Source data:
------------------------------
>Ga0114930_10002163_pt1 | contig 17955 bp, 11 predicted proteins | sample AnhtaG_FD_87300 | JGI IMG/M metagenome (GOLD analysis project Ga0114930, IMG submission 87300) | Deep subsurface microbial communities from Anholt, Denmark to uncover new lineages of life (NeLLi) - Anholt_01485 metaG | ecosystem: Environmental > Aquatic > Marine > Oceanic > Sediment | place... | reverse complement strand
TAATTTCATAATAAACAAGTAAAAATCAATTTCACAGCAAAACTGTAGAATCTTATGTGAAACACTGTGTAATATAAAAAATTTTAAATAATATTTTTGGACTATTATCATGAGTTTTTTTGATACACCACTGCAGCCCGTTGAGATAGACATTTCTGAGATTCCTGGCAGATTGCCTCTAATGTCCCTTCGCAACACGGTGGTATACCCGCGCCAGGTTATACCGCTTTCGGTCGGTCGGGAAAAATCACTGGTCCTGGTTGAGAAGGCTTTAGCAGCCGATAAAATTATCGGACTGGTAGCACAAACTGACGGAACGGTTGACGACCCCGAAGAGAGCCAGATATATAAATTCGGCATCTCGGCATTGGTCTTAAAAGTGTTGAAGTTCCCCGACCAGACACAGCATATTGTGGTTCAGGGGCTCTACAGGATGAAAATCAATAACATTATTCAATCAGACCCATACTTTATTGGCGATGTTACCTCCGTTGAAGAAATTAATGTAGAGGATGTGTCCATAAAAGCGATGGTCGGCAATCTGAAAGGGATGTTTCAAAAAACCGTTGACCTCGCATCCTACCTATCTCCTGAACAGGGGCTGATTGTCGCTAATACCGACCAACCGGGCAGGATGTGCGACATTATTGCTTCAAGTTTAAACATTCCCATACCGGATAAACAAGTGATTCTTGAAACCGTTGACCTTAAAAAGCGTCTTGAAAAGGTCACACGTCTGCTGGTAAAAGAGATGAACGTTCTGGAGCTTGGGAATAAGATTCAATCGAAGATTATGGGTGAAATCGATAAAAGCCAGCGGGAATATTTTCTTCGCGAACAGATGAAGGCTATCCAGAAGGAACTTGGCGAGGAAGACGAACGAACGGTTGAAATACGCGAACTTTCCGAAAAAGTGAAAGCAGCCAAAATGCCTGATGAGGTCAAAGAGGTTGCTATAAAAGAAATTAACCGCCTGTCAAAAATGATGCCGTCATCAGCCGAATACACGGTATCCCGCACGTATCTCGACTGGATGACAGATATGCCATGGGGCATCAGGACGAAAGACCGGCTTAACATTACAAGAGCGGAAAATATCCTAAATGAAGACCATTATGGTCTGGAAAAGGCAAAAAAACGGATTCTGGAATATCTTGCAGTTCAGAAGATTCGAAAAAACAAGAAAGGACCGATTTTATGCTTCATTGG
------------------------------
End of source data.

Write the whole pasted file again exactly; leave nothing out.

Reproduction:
>Ga0114930_10002163_pt1 | contig 17955 bp, 11 predicted proteins | sample AnhtaG_FD_87300 | JGI IMG/M metagenome (GOLD analysis project Ga0114930, IMG submission 87300) | Deep subsurface microbial communities from Anholt, Denmark to uncover new lineages of life (NeLLi) - Anholt_01485 metaG | ecosystem: Environmental > Aquatic > Marine > Oceanic > Sediment | place... | reverse complement strand
TAATTTCATAATAAACAAGTAAAAATCAATTTCACAGCAAAACTGTAGAATCTTATGTGAAACACTGTGTAATATAAAAAATTTTAAATAATATTTTTGGACTATTATCATGAGTTTTTTTGATACACCACTGCAGCCCGTTGAGATAGACATTTCTGAGATTCCTGGCAGATTGCCTCTAATGTCCCTTCGCAACACGGTGGTATACCCGCGCCAGGTTATACCGCTTTCGGTCGGTCGGGAAAAATCACTGGTCCTGGTTGAGAAGGCTTTAGCAGCCGATAAAATTATCGGACTGGTAGCACAAACTGACGGAACGGTTGACGACCCCGAAGAGAGCCAGATATATAAATTCGGCATCTCGGCATTGGTCTTAAAAGTGTTGAAGTTCCCCGACCAGACACAGCATATTGTGGTTCAGGGGCTCTACAGGATGAAAATCAATAACATTATTCAATCAGACCCATACTTTATTGGCGATGTTACCTCCGTTGAAGAAATTAATGTAGAGGATGTGTCCATAAAAGCGATGGTCGGCAATCTGAAAGGGATGTTTCAAAAAACCGTTGACCTCGCATCCTACCTATCTCCTGAACAGGGGCTGATTGTCGCTAATACCGACCAACCGGGCAGGATGTGCGACATTATTGCTTCAAGTTTAAACATTCCCATACCGGATAAACAAGTGATTCTTGAAACCGTTGACCTTAAAAAGCGTCTTGAAAAGGTCACACGTCTGCTGGTAAAAGAGATGAACGTTCTGGAGCTTGGGAATAAGATTCAATCGAAGATTATGGGTGAAATCGATAAAAGCCAGCGGGAATATTTTCTTCGCGAACAGATGAAGGCTATCCAGAAGGAACTTGGCGAGGAAGACGAACGAACGGTTGAAATACGCGAACTTTCCGAAAAAGTGAAAGCAGCCAAAATGCCTGATGAGGTCAAAGAGGTTGCTATAAAAGAAATTAACCGCCTGTCAAAAATGATGCCGTCATCAGCCGAATACACGGTATCCCGCACGTATCTCGACTGGATGACAGATATGCCATGGGGCATCAGGACGAAAGACCGGCTTAACATTACAAGAGCGGAAAATATCCTAAATGAAGACCATTATGGTCTGGAAAAGGCAAAAAAACGGATTCTGGAATATCTTGCAGTTCAGAAGATTCGAAAAAACAAGAAAGGACCGATTTTATGCTTCATTGG